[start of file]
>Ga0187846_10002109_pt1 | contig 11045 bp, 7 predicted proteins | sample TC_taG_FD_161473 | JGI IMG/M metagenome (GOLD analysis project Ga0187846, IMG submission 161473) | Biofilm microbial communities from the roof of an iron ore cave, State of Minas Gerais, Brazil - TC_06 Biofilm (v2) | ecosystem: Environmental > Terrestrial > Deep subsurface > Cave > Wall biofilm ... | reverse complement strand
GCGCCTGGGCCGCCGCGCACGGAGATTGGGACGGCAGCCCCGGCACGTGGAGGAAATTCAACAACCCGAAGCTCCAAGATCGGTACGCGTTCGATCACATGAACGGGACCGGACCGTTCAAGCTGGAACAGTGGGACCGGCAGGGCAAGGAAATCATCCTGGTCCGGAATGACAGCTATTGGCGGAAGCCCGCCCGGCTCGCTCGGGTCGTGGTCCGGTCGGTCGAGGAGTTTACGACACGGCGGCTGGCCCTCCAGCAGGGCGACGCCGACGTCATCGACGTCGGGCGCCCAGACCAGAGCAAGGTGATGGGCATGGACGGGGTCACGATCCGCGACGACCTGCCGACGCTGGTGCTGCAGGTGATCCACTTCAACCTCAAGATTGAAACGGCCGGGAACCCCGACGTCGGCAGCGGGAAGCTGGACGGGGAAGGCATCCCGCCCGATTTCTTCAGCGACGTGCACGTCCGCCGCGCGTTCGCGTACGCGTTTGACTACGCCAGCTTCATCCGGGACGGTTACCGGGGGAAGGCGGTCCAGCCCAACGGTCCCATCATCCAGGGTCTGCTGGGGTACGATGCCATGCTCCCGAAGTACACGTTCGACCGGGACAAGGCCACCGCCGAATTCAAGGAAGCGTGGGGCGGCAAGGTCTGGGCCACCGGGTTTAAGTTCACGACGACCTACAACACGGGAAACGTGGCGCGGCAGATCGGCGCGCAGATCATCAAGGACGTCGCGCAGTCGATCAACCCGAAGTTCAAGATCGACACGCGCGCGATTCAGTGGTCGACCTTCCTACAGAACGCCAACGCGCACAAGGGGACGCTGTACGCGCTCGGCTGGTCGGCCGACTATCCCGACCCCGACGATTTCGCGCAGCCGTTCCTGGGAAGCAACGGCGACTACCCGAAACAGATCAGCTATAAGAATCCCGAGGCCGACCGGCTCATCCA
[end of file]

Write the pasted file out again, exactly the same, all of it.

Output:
>Ga0187846_10002109_pt1 | contig 11045 bp, 7 predicted proteins | sample TC_taG_FD_161473 | JGI IMG/M metagenome (GOLD analysis project Ga0187846, IMG submission 161473) | Biofilm microbial communities from the roof of an iron ore cave, State of Minas Gerais, Brazil - TC_06 Biofilm (v2) | ecosystem: Environmental > Terrestrial > Deep subsurface > Cave > Wall biofilm ... | reverse complement strand
GCGCCTGGGCCGCCGCGCACGGAGATTGGGACGGCAGCCCCGGCACGTGGAGGAAATTCAACAACCCGAAGCTCCAAGATCGGTACGCGTTCGATCACATGAACGGGACCGGACCGTTCAAGCTGGAACAGTGGGACCGGCAGGGCAAGGAAATCATCCTGGTCCGGAATGACAGCTATTGGCGGAAGCCCGCCCGGCTCGCTCGGGTCGTGGTCCGGTCGGTCGAGGAGTTTACGACACGGCGGCTGGCCCTCCAGCAGGGCGACGCCGACGTCATCGACGTCGGGCGCCCAGACCAGAGCAAGGTGATGGGCATGGACGGGGTCACGATCCGCGACGACCTGCCGACGCTGGTGCTGCAGGTGATCCACTTCAACCTCAAGATTGAAACGGCCGGGAACCCCGACGTCGGCAGCGGGAAGCTGGACGGGGAAGGCATCCCGCCCGATTTCTTCAGCGACGTGCACGTCCGCCGCGCGTTCGCGTACGCGTTTGACTACGCCAGCTTCATCCGGGACGGTTACCGGGGGAAGGCGGTCCAGCCCAACGGTCCCATCATCCAGGGTCTGCTGGGGTACGATGCCATGCTCCCGAAGTACACGTTCGACCGGGACAAGGCCACCGCCGAATTCAAGGAAGCGTGGGGCGGCAAGGTCTGGGCCACCGGGTTTAAGTTCACGACGACCTACAACACGGGAAACGTGGCGCGGCAGATCGGCGCGCAGATCATCAAGGACGTCGCGCAGTCGATCAACCCGAAGTTCAAGATCGACACGCGCGCGATTCAGTGGTCGACCTTCCTACAGAACGCCAACGCGCACAAGGGGACGCTGTACGCGCTCGGCTGGTCGGCCGACTATCCCGACCCCGACGATTTCGCGCAGCCGTTCCTGGGAAGCAACGGCGACTACCCGAAACAGATCAGCTATAAGAATCCCGAGGCCGACCGGCTCATCCA